As with the Consumer Mathematics Curriculum, the Algebra Curriculum states that the student not only understands any concept taught, but also acquire new skills. The student has many symbols and quite a few vocabulary words to work with. It works well, again, to make up problems which will include practical terms that your students will be using once they have completed their formal training in mathematics.

We have noticed through our own teaching that many secondary students may not have the mathematical insight necessary to solve seemingly simple word problems. We feel that a broader set of experiences involving the more difficult concepts may help with the vocabulary, a dominate weakness. The use of color in the diagrams you present, using the overhead projector to illustrate as many concepts as possible, and such activities as trips to local businesses, using a weekly subscription to a mathematics journal in the classroom, and using charts and illustrations will bring more reality to the concepts being used. (Problem Four)’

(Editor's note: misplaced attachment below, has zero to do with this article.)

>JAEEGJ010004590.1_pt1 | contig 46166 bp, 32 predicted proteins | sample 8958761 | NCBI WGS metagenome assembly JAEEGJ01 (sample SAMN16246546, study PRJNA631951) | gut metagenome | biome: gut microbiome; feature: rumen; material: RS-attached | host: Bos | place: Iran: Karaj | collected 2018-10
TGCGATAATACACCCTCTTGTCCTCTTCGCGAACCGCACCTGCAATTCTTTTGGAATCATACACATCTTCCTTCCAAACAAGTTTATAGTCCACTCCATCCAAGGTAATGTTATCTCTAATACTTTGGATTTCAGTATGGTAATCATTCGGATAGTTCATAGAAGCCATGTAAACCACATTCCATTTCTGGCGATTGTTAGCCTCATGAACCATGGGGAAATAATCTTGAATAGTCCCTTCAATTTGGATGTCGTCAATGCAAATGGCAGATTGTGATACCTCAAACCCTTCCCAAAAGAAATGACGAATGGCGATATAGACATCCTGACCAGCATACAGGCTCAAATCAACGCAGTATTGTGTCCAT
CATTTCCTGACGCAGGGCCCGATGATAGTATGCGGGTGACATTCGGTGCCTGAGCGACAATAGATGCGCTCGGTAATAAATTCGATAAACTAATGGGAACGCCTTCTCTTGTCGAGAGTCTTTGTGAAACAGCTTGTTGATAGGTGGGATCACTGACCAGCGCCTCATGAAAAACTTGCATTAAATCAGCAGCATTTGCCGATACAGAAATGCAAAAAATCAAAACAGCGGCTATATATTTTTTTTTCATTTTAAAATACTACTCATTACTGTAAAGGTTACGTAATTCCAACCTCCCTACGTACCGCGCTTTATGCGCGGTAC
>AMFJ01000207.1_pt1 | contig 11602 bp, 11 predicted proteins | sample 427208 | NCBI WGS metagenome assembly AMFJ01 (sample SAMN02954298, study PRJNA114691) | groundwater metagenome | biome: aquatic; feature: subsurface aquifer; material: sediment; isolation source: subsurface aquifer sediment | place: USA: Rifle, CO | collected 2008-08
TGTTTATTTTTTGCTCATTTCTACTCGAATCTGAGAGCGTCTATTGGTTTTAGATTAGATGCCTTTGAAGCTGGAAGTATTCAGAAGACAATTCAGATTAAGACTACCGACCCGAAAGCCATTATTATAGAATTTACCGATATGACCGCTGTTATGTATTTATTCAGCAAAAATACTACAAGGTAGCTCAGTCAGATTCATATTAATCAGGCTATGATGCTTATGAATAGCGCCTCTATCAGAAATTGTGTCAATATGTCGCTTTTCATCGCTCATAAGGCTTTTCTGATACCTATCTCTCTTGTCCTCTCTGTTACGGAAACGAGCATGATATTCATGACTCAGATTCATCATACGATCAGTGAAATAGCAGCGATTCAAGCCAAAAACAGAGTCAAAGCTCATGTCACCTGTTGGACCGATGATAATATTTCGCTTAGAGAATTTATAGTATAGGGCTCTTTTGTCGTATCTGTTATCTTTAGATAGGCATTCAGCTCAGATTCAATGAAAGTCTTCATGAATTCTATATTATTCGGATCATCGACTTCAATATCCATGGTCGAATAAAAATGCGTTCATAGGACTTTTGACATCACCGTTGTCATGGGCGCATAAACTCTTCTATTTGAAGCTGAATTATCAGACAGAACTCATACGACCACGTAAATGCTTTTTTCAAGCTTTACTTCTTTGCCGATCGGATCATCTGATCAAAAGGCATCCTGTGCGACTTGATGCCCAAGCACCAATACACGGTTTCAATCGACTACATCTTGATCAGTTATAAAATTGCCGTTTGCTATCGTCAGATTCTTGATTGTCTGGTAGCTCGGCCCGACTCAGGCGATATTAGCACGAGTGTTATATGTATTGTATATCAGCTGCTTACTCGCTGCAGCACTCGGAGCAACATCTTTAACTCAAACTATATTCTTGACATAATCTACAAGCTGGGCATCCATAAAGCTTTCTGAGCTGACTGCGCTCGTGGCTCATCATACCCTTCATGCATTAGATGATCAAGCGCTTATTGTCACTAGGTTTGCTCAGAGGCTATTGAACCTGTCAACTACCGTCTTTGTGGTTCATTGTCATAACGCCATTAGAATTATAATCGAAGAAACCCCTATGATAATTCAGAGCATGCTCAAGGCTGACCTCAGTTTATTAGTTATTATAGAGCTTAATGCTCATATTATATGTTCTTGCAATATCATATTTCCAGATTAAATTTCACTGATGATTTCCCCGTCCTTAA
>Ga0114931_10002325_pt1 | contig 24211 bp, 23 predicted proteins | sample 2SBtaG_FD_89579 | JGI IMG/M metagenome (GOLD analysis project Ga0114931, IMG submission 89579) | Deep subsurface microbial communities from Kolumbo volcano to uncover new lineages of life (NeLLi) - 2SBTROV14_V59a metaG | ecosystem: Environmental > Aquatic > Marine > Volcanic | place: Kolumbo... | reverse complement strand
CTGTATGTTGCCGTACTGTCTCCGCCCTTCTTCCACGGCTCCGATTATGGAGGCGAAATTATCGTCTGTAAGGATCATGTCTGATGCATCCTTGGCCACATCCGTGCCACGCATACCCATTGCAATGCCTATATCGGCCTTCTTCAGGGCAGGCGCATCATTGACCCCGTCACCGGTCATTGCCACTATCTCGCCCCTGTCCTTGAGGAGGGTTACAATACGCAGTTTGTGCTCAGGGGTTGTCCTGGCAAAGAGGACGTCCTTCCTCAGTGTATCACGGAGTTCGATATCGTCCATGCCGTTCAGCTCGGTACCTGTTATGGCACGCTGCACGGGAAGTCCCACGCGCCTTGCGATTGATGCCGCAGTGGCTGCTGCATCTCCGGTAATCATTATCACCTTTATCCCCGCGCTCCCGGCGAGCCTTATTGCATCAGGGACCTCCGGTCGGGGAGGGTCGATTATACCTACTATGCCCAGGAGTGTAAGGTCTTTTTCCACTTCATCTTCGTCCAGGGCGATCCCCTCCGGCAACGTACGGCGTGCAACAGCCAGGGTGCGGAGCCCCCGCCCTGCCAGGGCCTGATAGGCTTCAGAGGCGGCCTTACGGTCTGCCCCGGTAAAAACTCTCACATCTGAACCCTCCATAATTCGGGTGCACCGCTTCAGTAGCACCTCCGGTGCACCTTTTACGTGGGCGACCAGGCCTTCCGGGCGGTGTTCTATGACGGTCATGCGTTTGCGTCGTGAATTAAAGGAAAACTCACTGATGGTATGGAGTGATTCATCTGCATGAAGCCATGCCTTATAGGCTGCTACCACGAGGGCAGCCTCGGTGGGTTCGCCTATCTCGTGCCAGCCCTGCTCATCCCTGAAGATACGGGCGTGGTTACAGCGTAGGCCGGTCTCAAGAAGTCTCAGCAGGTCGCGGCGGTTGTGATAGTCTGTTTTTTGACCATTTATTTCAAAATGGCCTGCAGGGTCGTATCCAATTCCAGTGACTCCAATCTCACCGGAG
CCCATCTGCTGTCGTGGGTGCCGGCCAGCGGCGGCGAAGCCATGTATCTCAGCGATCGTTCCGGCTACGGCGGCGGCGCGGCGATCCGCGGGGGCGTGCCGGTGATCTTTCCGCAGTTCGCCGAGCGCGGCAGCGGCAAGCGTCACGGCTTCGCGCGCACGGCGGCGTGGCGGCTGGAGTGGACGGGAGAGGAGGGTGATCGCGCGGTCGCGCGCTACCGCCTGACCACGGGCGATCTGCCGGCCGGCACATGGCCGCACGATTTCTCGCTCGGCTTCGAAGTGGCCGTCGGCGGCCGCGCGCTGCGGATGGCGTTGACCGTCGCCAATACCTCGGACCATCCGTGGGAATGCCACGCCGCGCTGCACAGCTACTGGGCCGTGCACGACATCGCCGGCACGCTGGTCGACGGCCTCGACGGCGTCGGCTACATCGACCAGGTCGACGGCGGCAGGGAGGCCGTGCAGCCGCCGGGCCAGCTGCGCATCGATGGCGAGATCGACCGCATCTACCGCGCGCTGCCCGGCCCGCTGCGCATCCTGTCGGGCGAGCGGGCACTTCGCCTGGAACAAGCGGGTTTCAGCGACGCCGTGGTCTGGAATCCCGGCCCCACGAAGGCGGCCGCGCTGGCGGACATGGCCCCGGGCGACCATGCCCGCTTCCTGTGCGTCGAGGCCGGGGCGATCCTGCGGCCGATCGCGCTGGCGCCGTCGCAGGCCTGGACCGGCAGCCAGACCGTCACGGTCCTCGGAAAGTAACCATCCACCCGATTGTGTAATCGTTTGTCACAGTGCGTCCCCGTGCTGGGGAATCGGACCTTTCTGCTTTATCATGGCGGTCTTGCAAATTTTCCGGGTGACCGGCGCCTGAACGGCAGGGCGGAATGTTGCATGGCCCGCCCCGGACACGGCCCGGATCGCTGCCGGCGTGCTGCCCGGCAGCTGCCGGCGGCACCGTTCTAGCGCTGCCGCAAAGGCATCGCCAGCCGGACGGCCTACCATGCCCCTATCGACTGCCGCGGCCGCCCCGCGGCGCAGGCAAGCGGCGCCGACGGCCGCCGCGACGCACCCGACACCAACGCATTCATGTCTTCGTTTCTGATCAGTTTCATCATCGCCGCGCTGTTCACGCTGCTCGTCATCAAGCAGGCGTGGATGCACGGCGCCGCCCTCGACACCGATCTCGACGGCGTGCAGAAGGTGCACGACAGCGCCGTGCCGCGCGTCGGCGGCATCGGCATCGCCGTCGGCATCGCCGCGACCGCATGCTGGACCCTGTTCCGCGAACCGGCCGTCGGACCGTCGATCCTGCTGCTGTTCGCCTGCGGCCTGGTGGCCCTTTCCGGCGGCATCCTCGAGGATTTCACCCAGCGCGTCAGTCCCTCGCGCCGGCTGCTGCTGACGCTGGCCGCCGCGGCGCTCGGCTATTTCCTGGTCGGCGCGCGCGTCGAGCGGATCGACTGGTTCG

Tell your students that they are given $ 1,500.00. Using the newspaper, have the students furnish a 12 feet by 16 feet living room. They must choose the furniture through ads, cut out the ads, and keep an accurate record of the money spent (including a 7 1/2% sales tax).It should be noted that many students who may not possess the cognitive skills for solving problems in a structured manner do, in fact, possess a strong intuition for solving problems. We, as teachers, should not discourage this intuitive approach. We believe that there are two different types of thinkers’ the structured and the intuitive. An intuitive thinker will constantly attack the problem in a seemingly haphazard fashion with the emphasis on redesigning the original problem. For example, given the equation’ x + 8 = 14, the intuitive thinker asks, “What number plus 8 gives me 14?” The structured thinker may use the additive inverse of 8 and add to both sides of the equal sign.